They called it African Solidarity. When you have a little bit, you share. When you're in need, you ask friends and family for help. Everyone gives as they are able, because no one is sure when they will need to ask. ...Now it seems egotistical to think I could or should take on the burdens of the world. I know God brought me here with limited means to participate and suffer with others, as one of many in God's family. I give as I can, and help those in need think how they can share in their turn. If we act together in solidarty with others, there can be enough.

Questions for Today

Do I miss the chance to do what I can because I can't do it all?
Am I reluctant to contribute toward a need my gift cannot completely meet?
What could I do in order to be able to give more to meet the needs of those who do not have enough?

Wednesday, May 27, 2020

Day Twenty-four

tears of the poor
"Just as you did it to one of the least of these... you did it to me." - from Matthew 25:31-40

From today's Trek card:

The poverty all around us in Vietnam at times convicts us of our relative wealth. It can also become comonplace. Mrs. Ly, a farmer from the rural North, has showed me how insulated from poor people's needs and feelings I can become. On New Year's day, Mrs. Ly and Mrs. Ngoc, a fellow farmer, brought gifts of rice, mung beans and fruit to our office in Hanoi. As we chatted, a beggar stopped at the gate. We remained seated, almost not registering her presence. But Mrs. Ly and Mrs. Ngoc immediately got to their feet, reaching into their pockets for money to give. They, who have so little even compared to the Vietnamese people who cook and clean for us, let along us rich foreigners, were the first and only ones to respond, to give without a second thought. Mrs. Ly had personally experienced some of the hardships this person with the outstretched hands was facing. her response was one of understanding and compassion. As church workers, we seek to be a presence where life is difficult. However, we need people to be present with us as we try to overcome our insulating wealth and privilege to live out Jesus' teachings. We need people like Mrs. Ly to help us connect with poor people whom Jesus calls us to love. No matter how big or small our store of riches, we can give joyfully, freely and in overflowing measure.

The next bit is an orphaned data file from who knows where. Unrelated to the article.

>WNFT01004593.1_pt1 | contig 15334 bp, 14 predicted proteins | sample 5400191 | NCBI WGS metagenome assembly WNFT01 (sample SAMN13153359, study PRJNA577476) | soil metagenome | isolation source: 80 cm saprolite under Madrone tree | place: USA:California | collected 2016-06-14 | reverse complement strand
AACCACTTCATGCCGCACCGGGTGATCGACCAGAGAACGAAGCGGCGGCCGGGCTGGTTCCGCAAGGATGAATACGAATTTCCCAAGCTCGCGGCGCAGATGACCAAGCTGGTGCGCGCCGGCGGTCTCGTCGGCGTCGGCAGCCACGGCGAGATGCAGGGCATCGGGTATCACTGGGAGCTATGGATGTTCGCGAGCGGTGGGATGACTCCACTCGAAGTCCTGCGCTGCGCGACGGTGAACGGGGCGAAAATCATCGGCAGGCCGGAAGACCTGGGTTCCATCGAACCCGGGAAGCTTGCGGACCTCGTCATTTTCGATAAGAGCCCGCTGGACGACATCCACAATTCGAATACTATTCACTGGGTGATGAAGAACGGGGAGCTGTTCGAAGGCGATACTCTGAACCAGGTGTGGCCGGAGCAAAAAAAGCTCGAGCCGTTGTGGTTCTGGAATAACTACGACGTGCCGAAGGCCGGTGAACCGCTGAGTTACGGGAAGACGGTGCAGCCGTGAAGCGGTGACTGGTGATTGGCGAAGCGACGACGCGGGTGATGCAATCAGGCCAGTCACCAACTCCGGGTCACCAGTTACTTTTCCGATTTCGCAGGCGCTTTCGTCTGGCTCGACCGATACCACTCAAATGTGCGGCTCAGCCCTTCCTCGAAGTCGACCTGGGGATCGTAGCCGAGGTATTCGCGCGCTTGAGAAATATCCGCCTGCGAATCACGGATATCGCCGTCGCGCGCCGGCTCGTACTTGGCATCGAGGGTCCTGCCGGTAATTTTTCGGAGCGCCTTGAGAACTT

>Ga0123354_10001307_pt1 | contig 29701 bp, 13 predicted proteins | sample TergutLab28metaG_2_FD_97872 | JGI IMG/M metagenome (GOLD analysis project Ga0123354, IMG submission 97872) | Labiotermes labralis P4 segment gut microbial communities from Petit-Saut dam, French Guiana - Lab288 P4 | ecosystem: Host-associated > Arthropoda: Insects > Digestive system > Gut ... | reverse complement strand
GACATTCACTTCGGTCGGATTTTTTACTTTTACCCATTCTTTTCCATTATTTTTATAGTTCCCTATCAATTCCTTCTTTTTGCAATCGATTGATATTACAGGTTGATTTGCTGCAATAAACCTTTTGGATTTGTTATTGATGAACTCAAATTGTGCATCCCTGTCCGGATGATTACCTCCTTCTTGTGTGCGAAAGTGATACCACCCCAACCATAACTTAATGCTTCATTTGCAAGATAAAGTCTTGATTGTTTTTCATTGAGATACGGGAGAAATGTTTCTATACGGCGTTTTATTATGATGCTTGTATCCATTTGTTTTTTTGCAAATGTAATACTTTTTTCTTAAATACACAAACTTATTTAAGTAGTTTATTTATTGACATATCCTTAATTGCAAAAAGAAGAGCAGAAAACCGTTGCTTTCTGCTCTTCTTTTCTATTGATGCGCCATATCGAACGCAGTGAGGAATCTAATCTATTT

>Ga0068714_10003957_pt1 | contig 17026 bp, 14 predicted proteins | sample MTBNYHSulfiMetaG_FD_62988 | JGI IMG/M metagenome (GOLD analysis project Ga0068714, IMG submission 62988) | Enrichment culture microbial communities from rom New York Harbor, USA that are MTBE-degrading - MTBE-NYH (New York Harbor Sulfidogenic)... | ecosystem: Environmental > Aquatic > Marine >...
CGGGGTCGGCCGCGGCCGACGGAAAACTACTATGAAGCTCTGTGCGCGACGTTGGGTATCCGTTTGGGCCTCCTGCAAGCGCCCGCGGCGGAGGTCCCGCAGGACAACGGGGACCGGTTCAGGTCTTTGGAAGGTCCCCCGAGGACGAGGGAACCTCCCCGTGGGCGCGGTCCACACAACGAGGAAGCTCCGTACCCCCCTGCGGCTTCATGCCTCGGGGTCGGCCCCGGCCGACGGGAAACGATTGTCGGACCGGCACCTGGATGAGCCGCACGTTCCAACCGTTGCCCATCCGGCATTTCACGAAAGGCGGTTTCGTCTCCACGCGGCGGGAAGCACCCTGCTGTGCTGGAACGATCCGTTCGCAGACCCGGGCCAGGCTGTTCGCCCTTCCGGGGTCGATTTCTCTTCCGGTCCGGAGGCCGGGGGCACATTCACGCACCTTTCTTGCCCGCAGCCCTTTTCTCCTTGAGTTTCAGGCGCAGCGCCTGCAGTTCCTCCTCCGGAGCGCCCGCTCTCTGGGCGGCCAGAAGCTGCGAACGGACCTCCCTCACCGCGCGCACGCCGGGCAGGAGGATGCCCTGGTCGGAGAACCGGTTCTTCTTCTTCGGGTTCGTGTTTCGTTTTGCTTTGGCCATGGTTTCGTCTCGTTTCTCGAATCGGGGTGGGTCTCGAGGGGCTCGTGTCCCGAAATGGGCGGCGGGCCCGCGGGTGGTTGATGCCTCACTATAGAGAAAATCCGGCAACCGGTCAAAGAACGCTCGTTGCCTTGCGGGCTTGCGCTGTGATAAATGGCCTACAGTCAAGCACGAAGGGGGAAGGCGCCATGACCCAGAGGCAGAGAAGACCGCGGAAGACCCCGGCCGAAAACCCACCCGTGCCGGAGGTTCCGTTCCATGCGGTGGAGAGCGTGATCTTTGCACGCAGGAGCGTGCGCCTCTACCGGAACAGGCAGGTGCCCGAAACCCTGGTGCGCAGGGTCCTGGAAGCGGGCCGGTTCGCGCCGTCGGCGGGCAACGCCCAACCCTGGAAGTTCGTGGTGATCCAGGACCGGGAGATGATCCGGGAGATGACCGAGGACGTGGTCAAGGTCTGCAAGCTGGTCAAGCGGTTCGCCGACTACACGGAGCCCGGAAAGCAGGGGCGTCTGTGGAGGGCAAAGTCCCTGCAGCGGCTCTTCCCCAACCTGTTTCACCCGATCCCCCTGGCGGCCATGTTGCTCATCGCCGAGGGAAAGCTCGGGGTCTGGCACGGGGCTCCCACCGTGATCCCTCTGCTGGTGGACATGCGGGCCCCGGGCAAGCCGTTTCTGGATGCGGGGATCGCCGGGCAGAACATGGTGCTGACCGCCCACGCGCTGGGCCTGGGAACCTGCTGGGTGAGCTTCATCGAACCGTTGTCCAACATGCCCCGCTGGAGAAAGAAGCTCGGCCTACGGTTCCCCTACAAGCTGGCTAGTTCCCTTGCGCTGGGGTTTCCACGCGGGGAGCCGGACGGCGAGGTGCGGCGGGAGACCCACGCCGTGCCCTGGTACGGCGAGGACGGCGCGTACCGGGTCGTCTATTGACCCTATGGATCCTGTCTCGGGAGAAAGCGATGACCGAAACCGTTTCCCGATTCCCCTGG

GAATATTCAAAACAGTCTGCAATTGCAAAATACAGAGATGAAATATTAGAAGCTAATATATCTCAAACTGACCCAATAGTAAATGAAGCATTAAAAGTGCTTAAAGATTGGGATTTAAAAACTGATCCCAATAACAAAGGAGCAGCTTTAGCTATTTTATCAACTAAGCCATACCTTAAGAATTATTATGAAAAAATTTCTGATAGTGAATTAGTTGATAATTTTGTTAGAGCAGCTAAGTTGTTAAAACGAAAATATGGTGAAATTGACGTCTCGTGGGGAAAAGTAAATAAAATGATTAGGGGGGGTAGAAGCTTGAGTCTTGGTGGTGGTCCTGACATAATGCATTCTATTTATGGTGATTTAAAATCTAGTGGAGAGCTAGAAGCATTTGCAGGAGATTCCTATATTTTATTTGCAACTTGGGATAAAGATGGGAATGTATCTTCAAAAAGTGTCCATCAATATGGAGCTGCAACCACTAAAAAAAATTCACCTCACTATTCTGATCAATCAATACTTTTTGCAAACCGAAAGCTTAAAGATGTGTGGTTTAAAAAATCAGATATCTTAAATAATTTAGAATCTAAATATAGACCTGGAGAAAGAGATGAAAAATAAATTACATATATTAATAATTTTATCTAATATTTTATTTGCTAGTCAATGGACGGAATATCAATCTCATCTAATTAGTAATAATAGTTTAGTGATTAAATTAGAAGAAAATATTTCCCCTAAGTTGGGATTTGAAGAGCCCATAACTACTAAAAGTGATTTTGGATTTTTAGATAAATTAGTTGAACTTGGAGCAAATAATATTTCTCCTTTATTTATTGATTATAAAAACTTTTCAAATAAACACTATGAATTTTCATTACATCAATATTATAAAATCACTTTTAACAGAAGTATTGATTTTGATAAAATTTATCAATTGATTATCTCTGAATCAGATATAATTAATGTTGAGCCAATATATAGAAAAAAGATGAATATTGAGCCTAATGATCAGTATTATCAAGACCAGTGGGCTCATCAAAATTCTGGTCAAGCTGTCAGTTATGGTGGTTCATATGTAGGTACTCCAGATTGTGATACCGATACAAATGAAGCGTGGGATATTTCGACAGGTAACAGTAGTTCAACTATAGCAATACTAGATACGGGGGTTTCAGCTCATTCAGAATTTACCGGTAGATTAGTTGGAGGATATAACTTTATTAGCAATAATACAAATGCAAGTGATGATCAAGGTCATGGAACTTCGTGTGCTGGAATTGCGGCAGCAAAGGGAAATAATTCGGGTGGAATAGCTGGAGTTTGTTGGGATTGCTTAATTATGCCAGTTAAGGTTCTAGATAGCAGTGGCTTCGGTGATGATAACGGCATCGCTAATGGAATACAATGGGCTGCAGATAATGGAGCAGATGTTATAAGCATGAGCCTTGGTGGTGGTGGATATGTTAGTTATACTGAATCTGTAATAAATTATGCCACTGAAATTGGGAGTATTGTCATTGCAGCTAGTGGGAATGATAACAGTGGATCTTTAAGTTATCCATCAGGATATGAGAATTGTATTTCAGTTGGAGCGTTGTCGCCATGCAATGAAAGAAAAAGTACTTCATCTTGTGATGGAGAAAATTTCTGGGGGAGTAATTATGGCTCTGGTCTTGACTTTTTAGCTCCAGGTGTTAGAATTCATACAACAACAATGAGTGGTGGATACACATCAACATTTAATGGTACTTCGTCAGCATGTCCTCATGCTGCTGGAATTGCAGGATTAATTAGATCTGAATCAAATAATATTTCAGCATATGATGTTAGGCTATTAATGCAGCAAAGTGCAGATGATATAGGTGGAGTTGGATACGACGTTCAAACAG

-- Betsy Headrick McCrae

Questions for Today

Was there ever a time when I really didn't have enough money?
How did or does this make me eel about people who are wealthier than me?
Do I have a personal relationship with anyone who is struggling to afford the bare necessities of life?
What does my relationship with them add to my understanding of life?

Tuesday, May 26, 2020

Trek Day Twenty-Three

american meals
"He asked Jesus, 'And who is my neighbor?'" - from Luke 10:25-37

From today's Trek card, by Dave Schrock-Shenk:

My American Airlines flight was packed. Passengers from a canceled United Airlines flight had switched to American at the last minute. The pilot addressed us on the intercom: "We're glad we had enough seats for our friends from United. Unfortunately, we don't have enough meals. When the flight attendants come by, tell them if you're 'American,' in which case you'll get dinner, or 'United,' in which case you'll get  a soda." At first I was relieved. I was an "American passenger." I would get supper. Then I thought about my seatmates. Would I share my food with them if they were "United"?